Screening Infants for Developmental Delays

Parents of children who develop severe disabilities often question if there was any way to have prevented the disabling condition. When the answer to that question is yes, parents are not only left heartbroken but painfully regretful over what could have been.

Researchers and practitioners nationwide are working to prevent scenarios like this by encouraging pediatricians to screen children early for disabilities and delays. According to a report recently released by the Commonwealth Fund, the prevalence of developmental delays in young children is at least 10 percent. Yet only 2.3 percent of parents of children under 3-years-old take advantage of early intervention programs aimed at addressing these concerns. In other words, nearly four-out-of-five potentially eligible children are not served, often because they were not screened.

The report highlights how parents of disabled children often had to wait months to have their children screened after they began to suspect a disability. Doctors were also cited as being dismissive of parents’ concerns, often stating that a child was ‘too young’ for screening. The more severe the disability, the more likely the child received an early screening – even though the more mild cases respond best to early treatment.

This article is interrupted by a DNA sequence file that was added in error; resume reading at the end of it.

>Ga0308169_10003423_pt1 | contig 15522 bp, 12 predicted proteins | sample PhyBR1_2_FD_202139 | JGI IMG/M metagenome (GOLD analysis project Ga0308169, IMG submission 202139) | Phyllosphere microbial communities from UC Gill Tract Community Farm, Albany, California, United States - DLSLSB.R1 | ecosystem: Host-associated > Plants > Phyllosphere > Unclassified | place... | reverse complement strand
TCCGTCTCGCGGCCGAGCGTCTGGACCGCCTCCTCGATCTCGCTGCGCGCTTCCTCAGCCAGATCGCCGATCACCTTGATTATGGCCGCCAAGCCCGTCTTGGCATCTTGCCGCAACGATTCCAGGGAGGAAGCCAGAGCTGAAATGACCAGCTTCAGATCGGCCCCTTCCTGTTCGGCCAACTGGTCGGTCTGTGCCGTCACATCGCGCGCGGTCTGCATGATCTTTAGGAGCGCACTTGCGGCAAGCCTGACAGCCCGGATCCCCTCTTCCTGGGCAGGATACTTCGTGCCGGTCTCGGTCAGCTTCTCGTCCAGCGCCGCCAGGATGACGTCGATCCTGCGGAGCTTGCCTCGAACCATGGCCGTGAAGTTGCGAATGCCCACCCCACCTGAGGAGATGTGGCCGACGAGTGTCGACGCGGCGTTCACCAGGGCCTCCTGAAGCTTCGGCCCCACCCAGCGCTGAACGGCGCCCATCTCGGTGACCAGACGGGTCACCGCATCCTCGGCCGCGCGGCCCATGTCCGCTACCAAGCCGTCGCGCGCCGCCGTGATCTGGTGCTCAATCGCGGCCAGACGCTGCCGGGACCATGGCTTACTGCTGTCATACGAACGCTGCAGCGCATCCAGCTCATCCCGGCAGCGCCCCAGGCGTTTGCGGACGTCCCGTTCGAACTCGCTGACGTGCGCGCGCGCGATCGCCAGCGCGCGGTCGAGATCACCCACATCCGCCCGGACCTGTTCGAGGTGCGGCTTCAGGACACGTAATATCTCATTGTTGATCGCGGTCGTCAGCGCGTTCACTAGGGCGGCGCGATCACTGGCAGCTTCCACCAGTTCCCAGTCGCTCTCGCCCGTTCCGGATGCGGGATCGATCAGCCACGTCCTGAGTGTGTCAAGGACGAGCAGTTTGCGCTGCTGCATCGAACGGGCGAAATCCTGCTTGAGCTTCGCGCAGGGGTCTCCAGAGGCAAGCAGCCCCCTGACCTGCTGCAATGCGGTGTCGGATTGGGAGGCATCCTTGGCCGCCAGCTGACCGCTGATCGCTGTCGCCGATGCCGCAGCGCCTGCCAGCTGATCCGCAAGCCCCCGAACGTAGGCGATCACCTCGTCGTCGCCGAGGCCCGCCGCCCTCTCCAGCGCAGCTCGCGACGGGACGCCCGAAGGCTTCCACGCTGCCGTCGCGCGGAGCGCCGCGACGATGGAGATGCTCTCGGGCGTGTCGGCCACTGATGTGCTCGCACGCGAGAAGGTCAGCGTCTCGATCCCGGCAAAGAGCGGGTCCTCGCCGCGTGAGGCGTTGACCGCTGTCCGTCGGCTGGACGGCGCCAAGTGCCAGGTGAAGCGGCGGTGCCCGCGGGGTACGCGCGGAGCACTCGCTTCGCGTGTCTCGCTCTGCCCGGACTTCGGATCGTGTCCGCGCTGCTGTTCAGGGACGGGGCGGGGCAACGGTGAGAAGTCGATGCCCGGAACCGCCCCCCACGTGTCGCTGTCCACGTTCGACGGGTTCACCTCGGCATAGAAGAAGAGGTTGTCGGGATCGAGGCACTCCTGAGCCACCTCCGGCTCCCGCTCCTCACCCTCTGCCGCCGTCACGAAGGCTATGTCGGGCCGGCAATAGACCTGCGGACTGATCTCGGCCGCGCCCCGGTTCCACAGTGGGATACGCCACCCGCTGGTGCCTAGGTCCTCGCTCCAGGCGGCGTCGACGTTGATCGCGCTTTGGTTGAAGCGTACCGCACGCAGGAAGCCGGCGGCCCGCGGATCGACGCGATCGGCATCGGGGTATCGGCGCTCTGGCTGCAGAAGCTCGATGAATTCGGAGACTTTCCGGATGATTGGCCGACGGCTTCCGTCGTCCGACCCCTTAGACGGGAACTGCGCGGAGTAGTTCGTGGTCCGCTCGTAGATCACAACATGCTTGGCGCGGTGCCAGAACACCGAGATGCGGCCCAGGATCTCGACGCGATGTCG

Fortunately, recently revised guidelines from the American Academy of Pediatrics recommend that pediatricians perform routine screenings at three specific ages in early childhood – nine, 18 and 30 months. This may lead to an increase in early intervention and better futures for our children. Also, Dr. Laura Sices, author of the influential report, gave specific recommendations on how and when children should be screened.

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